It’s time for a climate test before approving large projectsJun 10, 2023
As a major exporter of fossil fuels, Australia has a hand in emissions several times larger than those we generate here. To avoid climate catastrophe, all greenhouse emissions must be cut, fast. It is time to introduce a test of the impact on the global climate before big new projects are approved.
Driving yesterday with the radio on, I heard a commentary on the effects of climate change on the Torres Strait Islands. Like other low-lying islands around the world, they are very much at risk, for instance through rising sea levels and increasingly powerful storms. The commentator said some island residents take heart from the Albanese government’s legislation to reduce Australia’s greenhouse gas emissions by 43 percent from 2005 levels by 2030.
Sadly, the world doesn’t work like this. The atmosphere is a good mixer. It is the emissions from all countries together that is increasing the global concentration of greenhouse gases. Australia is a comparatively small contributor.
This doesn’t mean we can relax and do very little, as some people would like. Climate change is a dire emergency for the whole world, like nothing we have experienced in history. We must all do our bit to fight it.
The focus of all the argument in Australia has been on our domestic emissions. But we also add to global climate change through the large amounts of fossil fuels we export.
In industry, they talk of Scope 1, 2 and 3 emissions. Scope 1 emissions come directly from an operation like a mine or a power station. Scope 2 are emissions produced indirectly but under the operation’s control, for instance in generating the power it uses. Scope 3 emissions are not under its control and are mainly downstream, generated when its product is consumed.
Australia as a nation has large Scope 3 emissions due to the use overseas of the coal and gas we export.
When the government and the Minister, Tanya Plibersek, approve another coal mine or an expansion, they do not consider the effect of the world of the coal (or gas, or whatever) that the project will produce.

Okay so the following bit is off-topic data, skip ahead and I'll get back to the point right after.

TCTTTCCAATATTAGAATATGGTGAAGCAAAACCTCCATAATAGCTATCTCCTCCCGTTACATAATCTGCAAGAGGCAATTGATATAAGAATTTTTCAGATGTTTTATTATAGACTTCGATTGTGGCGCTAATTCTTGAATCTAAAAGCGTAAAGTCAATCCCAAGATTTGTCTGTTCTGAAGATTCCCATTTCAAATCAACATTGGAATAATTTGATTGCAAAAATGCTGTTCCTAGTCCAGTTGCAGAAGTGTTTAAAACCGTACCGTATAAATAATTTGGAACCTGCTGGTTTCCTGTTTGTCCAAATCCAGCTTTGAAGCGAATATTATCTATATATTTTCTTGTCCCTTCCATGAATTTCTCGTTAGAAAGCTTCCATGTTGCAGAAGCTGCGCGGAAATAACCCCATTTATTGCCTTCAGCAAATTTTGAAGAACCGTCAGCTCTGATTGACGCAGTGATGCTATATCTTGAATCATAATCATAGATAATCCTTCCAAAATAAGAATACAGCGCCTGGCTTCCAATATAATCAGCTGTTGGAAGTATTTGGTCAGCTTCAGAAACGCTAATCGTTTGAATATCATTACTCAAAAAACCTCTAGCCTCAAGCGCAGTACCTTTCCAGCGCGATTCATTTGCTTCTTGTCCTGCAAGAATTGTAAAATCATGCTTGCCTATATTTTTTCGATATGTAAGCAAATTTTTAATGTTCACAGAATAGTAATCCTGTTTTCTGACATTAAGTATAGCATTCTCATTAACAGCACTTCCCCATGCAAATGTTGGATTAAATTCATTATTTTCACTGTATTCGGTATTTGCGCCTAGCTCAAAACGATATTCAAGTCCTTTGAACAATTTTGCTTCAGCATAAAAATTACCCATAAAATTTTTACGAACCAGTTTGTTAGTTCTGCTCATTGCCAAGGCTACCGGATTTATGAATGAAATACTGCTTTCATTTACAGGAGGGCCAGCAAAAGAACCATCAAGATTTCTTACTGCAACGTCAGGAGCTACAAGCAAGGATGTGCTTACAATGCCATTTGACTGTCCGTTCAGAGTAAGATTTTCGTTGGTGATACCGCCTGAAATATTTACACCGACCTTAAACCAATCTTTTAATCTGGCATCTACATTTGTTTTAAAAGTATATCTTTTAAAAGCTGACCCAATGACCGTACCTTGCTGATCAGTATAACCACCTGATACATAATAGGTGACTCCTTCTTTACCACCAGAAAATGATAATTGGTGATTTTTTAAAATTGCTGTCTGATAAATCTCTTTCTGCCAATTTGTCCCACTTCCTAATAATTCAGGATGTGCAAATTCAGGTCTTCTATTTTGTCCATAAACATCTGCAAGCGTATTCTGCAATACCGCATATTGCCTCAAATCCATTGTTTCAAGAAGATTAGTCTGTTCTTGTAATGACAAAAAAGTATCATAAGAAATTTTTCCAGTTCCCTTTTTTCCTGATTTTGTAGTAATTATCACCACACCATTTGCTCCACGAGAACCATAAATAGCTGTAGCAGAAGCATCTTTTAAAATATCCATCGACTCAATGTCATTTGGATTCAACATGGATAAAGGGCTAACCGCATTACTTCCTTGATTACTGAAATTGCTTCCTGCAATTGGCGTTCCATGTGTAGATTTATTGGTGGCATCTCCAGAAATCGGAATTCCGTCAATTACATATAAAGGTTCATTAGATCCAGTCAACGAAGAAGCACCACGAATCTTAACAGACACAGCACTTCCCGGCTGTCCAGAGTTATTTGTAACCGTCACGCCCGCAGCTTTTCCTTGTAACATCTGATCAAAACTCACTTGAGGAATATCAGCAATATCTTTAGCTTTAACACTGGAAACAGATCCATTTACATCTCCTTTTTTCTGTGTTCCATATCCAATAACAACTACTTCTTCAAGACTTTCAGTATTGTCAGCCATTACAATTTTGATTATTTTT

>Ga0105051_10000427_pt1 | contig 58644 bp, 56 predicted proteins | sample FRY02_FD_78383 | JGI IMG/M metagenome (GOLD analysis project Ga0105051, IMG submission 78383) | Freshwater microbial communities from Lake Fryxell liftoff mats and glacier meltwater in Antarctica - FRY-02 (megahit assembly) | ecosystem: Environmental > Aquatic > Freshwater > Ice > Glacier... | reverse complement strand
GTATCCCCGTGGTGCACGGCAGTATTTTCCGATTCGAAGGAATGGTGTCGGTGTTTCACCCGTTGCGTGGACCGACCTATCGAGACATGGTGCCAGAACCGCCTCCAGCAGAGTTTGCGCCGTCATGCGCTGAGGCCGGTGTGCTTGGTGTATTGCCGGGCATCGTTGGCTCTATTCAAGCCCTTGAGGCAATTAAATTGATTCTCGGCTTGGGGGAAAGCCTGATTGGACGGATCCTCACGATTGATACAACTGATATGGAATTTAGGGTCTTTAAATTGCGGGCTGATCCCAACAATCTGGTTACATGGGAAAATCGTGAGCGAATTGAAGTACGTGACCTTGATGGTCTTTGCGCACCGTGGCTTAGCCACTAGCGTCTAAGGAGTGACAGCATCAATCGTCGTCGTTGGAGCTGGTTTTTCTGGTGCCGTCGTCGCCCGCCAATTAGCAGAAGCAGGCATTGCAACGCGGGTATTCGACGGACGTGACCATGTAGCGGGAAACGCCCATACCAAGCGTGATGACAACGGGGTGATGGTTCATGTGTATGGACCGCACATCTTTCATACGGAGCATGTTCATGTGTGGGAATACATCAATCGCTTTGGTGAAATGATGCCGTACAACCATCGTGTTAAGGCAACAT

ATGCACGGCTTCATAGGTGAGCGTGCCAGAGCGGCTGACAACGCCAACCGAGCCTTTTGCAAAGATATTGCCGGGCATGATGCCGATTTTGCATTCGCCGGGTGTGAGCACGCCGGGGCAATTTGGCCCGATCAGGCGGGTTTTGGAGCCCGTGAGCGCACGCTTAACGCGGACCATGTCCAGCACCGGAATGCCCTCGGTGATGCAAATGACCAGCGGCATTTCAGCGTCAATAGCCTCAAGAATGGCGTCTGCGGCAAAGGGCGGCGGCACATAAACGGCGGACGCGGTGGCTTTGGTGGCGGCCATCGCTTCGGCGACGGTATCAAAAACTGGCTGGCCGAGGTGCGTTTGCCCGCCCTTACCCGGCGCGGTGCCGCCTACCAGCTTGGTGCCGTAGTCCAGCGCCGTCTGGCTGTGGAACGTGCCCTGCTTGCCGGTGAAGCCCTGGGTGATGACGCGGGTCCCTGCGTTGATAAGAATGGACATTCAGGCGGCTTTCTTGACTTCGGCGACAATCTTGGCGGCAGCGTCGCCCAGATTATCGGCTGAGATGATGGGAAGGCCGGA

We get away with this because of a convention established in the early days of monitoring greenhouse gases, over forty years ago. Countries must account only for emissions that occur on their own soil.
Let’s look at some rough numbers, for carbon dioxide only, to get an idea of the scale of our national Scope 3 emissions.
Government figures say Australia’s total greenhouse gas emissions in 2022 were 463.9 million tonnes of CO₂ equivalent. Carbon dioxide makes up 75-80 percent of this, so our CO₂ emissions were around 360 million tonnes, just shy of a million tonnes each day.
Australia exported 178 million tonnes of thermal coal in 2022 and 163 million tonnes of metallurgical coal. Coal is mostly carbon. Each tonne burnt overseas produces about 2.85 tonnes of CO₂. Our exports of coal in 2022 led to emissions of about 970 million tonnes of carbon dioxide in other countries. Add to this our exports of 83 million tonnes of liquefied natural gas in 2022. Each tonne burnt produced 2.75 tonnes of CO₂. Emissions overseas from burning our gas amounted to 228 million tonnes.
Our total Scope 3 emissions of carbon dioxide are around 1.2 billion tonnes, or over three times our domestic CO₂ emissions.
Add our domestic and Scope 3 emissions together and we are not such a minor factor in global emissions after all.
As the slow-burning catastrophe of climate change goes on, we may come under pressure to cut our Scope 3 emissions as well as our domestic ones.
Launching the UN climate conference COP 27 in Cairo last November, António Guterres, the UN Secretary General, did not mince words. “We are in the fight of our lives”, he said. “And we are losing. … We are on a highway to climate hell with our foot still on the accelerator”.
Mr Guterres called for “a pact to end dependence on fossil fuels and the building of new coal plants – phasing out coal in OECD countries by 2030 and everywhere else by 2040.”
The International Energy Agency went further in 2021, saying development of new oil and gas fields must stop in that year, and no new coal-fired power stations should be built anywhere, if the world is to stay within safe limits of global warming.
In any case, the market for our coal and gas is bound to decline as other countries reduce their reliance on fossil fuels.
We need to increase our focus on building new low-carbon export industries. Ross Garnaut pointed out in his book Superpower that we are blessed with excellent wind and solar energy potential. This can be harnessed to make green metals – zinc, nickel, copper, aluminium and in time iron or steel – and derivatives of hydrogen such as ammonia. We may export power itself. But we are not alone. Other countries, including smaller economies like the UAE, Oman and even Mauritania are working on large projects to create “green” exports.
The Greens and others have called for an amendment to the federal Environment Protection and Biodiversity Conservation (EPBC) Act of 1999 to require the Minister, before approving projects with high emissions, to consider their impact on the world’s climate.
Now is the time for this. Come on, Albo!